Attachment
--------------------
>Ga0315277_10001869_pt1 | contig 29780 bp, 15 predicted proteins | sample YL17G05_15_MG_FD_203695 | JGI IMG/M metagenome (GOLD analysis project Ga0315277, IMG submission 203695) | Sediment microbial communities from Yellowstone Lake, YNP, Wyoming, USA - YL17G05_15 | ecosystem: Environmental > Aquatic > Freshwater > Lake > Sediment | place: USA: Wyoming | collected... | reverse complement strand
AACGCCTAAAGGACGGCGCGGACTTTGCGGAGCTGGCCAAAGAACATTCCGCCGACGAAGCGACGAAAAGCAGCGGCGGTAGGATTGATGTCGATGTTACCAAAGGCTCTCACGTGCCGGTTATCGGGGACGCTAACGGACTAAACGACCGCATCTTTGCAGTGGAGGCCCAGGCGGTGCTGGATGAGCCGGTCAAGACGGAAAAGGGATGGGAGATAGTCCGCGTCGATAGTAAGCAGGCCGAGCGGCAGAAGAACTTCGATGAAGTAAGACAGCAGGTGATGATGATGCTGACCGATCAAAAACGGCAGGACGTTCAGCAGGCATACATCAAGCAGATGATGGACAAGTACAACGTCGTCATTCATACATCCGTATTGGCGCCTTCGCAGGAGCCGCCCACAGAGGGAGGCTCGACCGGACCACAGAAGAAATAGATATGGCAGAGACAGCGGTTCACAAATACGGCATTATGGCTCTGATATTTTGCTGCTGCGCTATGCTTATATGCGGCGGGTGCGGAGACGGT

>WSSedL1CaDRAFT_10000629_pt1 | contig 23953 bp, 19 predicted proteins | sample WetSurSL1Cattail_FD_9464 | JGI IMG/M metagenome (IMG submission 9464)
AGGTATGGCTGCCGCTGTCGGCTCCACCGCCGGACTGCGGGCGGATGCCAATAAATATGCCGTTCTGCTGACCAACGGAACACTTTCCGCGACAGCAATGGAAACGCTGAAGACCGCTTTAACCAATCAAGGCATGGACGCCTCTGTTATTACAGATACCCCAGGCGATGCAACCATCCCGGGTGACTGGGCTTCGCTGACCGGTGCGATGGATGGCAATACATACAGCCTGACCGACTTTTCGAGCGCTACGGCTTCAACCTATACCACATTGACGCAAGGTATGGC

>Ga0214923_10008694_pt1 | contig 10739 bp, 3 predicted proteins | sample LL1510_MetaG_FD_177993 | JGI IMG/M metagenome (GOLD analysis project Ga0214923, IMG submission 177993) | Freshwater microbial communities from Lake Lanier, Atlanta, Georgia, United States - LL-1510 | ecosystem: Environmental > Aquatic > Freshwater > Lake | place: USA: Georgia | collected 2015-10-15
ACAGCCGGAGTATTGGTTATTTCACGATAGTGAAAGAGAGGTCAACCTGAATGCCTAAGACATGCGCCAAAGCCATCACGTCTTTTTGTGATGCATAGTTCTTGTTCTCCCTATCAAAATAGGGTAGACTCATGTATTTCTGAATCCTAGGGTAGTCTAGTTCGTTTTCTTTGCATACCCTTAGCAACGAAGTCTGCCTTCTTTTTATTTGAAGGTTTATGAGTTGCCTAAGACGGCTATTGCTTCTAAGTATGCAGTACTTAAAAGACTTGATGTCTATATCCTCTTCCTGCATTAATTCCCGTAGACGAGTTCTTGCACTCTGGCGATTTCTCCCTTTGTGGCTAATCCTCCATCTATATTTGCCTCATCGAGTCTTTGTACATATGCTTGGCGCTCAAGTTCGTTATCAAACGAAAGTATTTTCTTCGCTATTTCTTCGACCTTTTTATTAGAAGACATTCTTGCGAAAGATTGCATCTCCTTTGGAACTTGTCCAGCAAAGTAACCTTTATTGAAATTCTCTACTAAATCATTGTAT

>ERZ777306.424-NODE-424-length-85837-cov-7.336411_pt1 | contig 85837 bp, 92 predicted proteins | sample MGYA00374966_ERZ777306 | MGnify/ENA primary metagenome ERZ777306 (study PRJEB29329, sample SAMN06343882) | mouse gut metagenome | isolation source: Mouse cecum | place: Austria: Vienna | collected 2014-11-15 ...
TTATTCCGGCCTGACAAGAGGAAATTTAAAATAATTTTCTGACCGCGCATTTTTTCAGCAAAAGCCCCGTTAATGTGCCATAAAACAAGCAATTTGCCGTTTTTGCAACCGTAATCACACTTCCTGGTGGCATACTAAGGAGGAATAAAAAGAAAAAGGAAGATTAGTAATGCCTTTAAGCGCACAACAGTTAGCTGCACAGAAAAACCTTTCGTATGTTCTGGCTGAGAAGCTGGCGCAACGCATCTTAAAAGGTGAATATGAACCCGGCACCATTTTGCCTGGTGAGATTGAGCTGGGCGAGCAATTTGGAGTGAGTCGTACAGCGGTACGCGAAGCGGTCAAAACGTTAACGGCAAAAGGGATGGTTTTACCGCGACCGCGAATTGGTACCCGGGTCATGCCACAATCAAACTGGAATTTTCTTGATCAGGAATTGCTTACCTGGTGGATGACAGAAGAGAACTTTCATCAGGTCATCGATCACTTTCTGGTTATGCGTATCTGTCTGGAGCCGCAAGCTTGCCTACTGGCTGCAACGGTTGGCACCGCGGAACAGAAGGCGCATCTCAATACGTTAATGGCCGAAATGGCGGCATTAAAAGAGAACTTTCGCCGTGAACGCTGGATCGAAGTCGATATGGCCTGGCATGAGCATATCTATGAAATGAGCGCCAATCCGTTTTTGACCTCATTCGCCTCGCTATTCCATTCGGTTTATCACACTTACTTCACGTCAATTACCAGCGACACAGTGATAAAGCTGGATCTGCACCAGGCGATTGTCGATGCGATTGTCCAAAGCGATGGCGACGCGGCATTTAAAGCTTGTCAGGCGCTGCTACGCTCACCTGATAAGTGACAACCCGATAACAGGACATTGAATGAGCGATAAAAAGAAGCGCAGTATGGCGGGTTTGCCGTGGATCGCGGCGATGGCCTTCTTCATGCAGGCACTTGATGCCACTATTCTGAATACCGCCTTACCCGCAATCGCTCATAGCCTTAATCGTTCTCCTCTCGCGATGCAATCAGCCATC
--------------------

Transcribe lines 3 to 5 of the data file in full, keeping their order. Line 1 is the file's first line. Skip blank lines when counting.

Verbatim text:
>WSSedL1CaDRAFT_10000629_pt1 | contig 23953 bp, 19 predicted proteins | sample WetSurSL1Cattail_FD_9464 | JGI IMG/M metagenome (IMG submission 9464)
AGGTATGGCTGCCGCTGTCGGCTCCACCGCCGGACTGCGGGCGGATGCCAATAAATATGCCGTTCTGCTGACCAACGGAACACTTTCCGCGACAGCAATGGAAACGCTGAAGACCGCTTTAACCAATCAAGGCATGGACGCCTCTGTTATTACAGATACCCCAGGCGATGCAACCATCCCGGGTGACTGGGCTTCGCTGACCGGTGCGATGGATGGCAATACATACAGCCTGACCGACTTTTCGAGCGCTACGGCTTCAACCTATACCACATTGACGCAAGGTATGGC

>Ga0214923_10008694_pt1 | contig 10739 bp, 3 predicted proteins | sample LL1510_MetaG_FD_177993 | JGI IMG/M metagenome (GOLD analysis project Ga0214923, IMG submission 177993) | Freshwater microbial communities from Lake Lanier, Atlanta, Georgia, United States - LL-1510 | ecosystem: Environmental > Aquatic > Freshwater > Lake | place: USA: Georgia | collected 2015-10-15